in practice, usually a single sensor is placed in each
airstream, which makes statistical effectiveness more a
tool for design and analysis and not relevant for control
Getting the standard deviation of upstream tempera-
ture has some inconsistencies in the literature and some
practical difﬁculties in sample size for a standard devia-
tion. Finaish, et al.,
deﬁnes the upstream standard
is the return air temperature and T
outdoor air temperature.
This deﬁnition differs from the deﬁnition in another
paper, where Sauer, et al.,
deﬁnes the upstream stan-
dard deviation as:
are the velocity of the return and out-
This deﬁnition of upstream standard deviation
accounts for different airstream velocities, but was
shown to vary widely when the RA damper area was
changed while holding ﬂow rates and all other vari-
ables constant. The derivations of Equation 3 and
Equation 4 were not provided, and the authors of
this paper found no intuitive way to choose between
A simple conservation of energy evaluation neglect-
ing kinetic and potential energy changes yields this
Assuming the density, r
, and speciﬁc heat, c
is negligible, the equation becomes:
are the return, outdoor and
mixed air volumetric ﬂow rates, respectively. T
are the return, outdoor and mixed air tempera-
Using the relationship between volumetric ﬂows and
simplifying yields the following:
+ Q A
= (1 – %OA)Q
= (1 – %OA)T
+ %OA × T
where %OA is the percent of outdoor air.
This is the equation used in an economizer reference
for ﬁnding the mixed air temperature.
as the average theoretical tempera-
ture, we can compute a more meaningful upstream
standard deviation for the statistical effectiveness.
where the data set consists of T
Equation 11 will be used in Equation 2 for reporting of
statistical effectiveness in this paper because it does not
skew the numbers based on damper sizes as Equation 4
does, and it provides a weighted average of tempera-
tures based on the percent outdoor air, unlike Equation 3.
Computer-Aided Design (CAD) Model
Preparation and Uncertainties
An air mixing box with dampers facing perpendicu-
lar to each other was selected for analysis since this
is the most common conﬁguration. The analysis was
performed in steady state with adiabatic walls. Figure 2
shows the 3D model with dimensions created to match
Conﬁguration 4 tested in Test 7, with the results pub-
lished in ASHRAE Research Report, RP-1045, “Verifying
Mixed Air Damper Temperature Control and Air Mixing
To prevent any unrealistic recircula-
tion in the CFD simulation, the inlets and outlet sur-
faces were extended by 100 in. (2540 mm) and 150 in.
(3810 mm), respectively. There is also some uncertainty
on how the real blades were positioned and their open-
ing angles when performing the test.
DECEMBER 2020 ashrae.org ASHRAE JOURNAL 25
It was assumed that blades opened at 90 degrees
equals a 100% airﬂow through that damper. It was esti-
mated that a 30% airﬂow would occur with the blade
angle at 27 degrees. The exact location of the blades is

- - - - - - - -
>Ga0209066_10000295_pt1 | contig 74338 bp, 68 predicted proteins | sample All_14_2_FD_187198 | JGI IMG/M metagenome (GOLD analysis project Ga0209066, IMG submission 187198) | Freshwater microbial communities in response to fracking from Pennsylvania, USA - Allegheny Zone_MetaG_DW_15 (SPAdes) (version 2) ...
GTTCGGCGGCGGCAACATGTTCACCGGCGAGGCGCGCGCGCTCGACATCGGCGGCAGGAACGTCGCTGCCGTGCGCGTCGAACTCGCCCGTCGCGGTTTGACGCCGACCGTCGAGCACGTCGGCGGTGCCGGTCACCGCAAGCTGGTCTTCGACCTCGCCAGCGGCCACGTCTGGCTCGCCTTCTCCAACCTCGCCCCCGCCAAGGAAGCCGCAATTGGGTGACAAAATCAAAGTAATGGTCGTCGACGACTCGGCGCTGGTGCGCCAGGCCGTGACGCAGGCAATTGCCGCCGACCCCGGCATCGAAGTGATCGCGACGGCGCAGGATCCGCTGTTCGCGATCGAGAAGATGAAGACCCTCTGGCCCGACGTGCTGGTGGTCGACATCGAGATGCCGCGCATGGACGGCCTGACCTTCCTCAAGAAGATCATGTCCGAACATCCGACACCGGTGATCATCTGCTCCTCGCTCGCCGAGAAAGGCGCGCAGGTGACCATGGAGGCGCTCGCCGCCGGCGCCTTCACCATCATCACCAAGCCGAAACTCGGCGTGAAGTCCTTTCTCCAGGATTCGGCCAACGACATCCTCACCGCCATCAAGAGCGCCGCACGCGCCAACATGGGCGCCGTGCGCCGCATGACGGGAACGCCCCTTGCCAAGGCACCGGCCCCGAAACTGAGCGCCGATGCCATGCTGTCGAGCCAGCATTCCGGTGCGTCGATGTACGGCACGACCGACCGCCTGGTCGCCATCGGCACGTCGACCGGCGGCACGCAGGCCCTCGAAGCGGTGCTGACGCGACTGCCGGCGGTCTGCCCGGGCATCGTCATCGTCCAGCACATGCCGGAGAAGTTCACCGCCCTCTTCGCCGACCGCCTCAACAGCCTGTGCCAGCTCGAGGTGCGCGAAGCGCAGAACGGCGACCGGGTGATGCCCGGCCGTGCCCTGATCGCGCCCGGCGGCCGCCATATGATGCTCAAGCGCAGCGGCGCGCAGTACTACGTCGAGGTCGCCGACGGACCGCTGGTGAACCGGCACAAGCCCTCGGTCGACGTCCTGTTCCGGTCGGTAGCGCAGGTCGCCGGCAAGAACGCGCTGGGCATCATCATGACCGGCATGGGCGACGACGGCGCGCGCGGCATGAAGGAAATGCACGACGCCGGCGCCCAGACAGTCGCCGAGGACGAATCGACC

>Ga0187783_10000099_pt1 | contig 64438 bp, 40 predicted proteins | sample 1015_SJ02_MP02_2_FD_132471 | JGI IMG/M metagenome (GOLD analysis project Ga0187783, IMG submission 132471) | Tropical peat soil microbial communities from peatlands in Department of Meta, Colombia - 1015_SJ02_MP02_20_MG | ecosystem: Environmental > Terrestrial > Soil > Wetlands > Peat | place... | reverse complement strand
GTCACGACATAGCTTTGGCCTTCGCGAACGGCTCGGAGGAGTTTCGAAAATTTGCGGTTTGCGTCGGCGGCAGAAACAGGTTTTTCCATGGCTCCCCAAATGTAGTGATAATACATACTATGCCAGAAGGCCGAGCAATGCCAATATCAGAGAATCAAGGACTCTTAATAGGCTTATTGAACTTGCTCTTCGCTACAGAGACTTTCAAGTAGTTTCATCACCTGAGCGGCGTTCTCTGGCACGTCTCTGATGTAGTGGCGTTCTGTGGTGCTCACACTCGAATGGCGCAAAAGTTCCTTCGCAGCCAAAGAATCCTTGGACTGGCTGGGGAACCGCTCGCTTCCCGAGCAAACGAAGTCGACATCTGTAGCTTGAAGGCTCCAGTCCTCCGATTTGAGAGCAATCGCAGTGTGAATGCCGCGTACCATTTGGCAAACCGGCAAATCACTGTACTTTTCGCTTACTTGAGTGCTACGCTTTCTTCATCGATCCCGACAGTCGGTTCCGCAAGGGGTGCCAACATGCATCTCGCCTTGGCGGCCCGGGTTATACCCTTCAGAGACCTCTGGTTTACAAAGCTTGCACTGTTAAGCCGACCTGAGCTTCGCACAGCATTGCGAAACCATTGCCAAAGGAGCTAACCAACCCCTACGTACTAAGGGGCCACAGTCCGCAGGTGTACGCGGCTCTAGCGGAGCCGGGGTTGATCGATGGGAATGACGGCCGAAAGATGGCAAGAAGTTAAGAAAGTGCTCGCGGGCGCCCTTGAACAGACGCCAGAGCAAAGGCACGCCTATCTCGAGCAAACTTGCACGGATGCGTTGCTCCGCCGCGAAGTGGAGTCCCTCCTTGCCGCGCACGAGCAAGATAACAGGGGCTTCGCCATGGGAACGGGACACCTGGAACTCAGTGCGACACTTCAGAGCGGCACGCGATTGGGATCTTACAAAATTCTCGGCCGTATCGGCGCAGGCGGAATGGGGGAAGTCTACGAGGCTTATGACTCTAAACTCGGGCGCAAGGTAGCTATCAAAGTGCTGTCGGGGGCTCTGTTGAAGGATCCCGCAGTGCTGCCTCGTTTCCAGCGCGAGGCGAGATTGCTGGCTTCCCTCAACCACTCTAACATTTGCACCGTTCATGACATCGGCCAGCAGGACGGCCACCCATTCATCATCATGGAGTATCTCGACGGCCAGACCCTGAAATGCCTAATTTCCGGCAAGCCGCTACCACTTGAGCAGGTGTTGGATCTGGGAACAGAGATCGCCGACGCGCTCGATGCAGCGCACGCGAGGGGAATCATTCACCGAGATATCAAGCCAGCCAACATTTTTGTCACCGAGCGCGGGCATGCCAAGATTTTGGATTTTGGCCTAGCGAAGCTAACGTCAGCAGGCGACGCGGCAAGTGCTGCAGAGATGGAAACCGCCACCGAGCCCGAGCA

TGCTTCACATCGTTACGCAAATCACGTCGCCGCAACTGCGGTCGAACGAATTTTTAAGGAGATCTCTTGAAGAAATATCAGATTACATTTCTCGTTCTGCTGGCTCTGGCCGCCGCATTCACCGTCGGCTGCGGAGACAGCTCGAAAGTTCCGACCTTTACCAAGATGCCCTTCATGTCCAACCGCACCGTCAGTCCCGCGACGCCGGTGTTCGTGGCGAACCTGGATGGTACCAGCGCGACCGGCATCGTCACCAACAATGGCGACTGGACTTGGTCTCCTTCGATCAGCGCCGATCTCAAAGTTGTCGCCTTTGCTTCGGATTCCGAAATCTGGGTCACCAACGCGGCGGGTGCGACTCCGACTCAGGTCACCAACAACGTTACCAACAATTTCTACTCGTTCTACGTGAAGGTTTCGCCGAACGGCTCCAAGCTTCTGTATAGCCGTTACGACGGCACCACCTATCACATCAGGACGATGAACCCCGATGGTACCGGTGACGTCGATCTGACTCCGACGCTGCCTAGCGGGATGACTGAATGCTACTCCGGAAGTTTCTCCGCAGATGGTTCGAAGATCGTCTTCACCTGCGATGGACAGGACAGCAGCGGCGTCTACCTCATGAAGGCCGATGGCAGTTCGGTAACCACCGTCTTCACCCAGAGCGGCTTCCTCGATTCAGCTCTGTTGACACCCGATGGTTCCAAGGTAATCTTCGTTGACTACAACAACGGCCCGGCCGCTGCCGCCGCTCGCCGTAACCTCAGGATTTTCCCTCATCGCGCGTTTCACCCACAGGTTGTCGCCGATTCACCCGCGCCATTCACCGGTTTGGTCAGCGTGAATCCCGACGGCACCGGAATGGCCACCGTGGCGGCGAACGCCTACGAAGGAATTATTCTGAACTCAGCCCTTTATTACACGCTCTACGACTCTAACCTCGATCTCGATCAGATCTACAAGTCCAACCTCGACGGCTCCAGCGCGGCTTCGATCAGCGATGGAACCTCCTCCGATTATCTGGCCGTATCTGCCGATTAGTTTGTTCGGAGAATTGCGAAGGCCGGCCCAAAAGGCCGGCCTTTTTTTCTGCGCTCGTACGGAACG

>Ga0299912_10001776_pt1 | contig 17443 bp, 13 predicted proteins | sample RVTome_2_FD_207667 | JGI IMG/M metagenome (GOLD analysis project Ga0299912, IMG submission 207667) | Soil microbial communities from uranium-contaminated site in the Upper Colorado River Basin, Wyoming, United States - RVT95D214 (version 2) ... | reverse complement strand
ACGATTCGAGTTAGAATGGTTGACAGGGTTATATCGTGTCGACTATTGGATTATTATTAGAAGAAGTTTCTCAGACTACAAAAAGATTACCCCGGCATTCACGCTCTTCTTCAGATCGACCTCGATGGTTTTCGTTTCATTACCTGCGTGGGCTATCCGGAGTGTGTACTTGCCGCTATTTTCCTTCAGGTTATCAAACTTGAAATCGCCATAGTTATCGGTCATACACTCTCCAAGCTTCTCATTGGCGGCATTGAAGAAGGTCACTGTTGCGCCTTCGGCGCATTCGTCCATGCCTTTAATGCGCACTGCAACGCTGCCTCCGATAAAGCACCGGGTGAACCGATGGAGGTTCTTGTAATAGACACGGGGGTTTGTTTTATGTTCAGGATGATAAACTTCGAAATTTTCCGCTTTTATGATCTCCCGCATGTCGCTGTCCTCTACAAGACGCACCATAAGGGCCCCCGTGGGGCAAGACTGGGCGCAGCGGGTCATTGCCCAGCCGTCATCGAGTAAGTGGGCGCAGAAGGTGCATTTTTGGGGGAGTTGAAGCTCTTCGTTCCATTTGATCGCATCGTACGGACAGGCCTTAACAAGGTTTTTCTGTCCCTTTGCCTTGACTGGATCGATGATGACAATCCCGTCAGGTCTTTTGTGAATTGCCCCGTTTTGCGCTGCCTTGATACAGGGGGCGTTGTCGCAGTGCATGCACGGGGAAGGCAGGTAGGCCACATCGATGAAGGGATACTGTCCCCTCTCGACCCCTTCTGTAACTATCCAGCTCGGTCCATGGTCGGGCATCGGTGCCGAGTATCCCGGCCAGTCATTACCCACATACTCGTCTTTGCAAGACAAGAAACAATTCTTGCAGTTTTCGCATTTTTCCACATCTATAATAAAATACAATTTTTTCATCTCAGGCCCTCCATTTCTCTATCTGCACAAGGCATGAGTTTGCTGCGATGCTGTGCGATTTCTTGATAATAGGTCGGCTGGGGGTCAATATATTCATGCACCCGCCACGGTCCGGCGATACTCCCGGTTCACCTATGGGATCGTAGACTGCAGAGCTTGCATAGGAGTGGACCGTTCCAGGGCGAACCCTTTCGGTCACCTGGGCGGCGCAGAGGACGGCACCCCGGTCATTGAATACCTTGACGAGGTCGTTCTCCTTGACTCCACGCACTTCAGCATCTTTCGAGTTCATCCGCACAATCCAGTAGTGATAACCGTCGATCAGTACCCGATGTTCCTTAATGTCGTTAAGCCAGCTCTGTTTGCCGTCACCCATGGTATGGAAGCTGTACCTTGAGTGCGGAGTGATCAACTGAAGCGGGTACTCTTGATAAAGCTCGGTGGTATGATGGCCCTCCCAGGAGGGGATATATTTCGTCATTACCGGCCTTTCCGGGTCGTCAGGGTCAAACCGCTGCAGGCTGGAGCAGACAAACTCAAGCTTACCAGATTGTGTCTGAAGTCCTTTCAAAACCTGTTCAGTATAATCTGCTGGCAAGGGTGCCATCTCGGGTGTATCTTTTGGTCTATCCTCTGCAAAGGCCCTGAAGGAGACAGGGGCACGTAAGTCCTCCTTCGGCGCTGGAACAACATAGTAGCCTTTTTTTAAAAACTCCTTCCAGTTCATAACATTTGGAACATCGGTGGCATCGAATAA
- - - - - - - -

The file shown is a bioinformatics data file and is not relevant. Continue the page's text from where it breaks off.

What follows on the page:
also unknown, which might be another factor increas-
ing error between the CFD and the real test. According
to ASHRAE Guideline 16-2018,
the return dampers are
usually low value and will behave more linearly for the
control response as parallel dampers. Also according
to Guideline 16-2018, the outdoor air damper does not
control airﬂow, so it could be parallel or opposed blade.
In this study both dampers are modeled as parallel blade
A full-cloud computer-aided engineering (CAE)
software with various simulation types was used to
perform the simulations of the mixing box CAD mod-
els. In this case a convective heat transfer simula-
tion was selected with a turbulent ﬂow algorithm. To
select the appropriate turbulent model, the Reynolds
number was calculated assuming the full ﬂow rate of
16,000 cfm (7551 L/s) and is ﬂowing in the direction
shown in Figure 2 with an average air temperature of
The Reynolds number was calculated as 244,300,
which deﬁnes a turbulent ﬂow. As recommended by
CFD literature, a K-Omega SST model was selected.
This model is a two-equation model, combining turbu-
lent kinetic energy and dissipation.
Boundary conditions were set as published in the
for Conﬁguration 4 and Test 7 using the
normalized temperature rather than test temperatures:
• OA Inlet: 4,800 cfm (2265 L/s) and 30°F (-1.1°C);
• RA Inlet: 11,200 cfm (5286 L/s) and 70°F (21.1°C); and
• Mixed Air Outlet: 1 atm.
As previously mentioned, the range mixing effective-
ness and the statistical mixing effectiveness were used
to validate this CFD simulation to the published test
results. To achieve this, it was required to read the tem-
perature values in the same position as the test probes
in the test report. As shown in Figure 2, a probe grid was
used with 12 in. (305 mm) spacing between each probe,
4.5 in. (114 mm) from the side wall and 7 in. (178 mm)
from top and bottom walls. This produces three rows
of 10 probe points each. Note that these probe points,
which are physically visible in Figure 2 and initially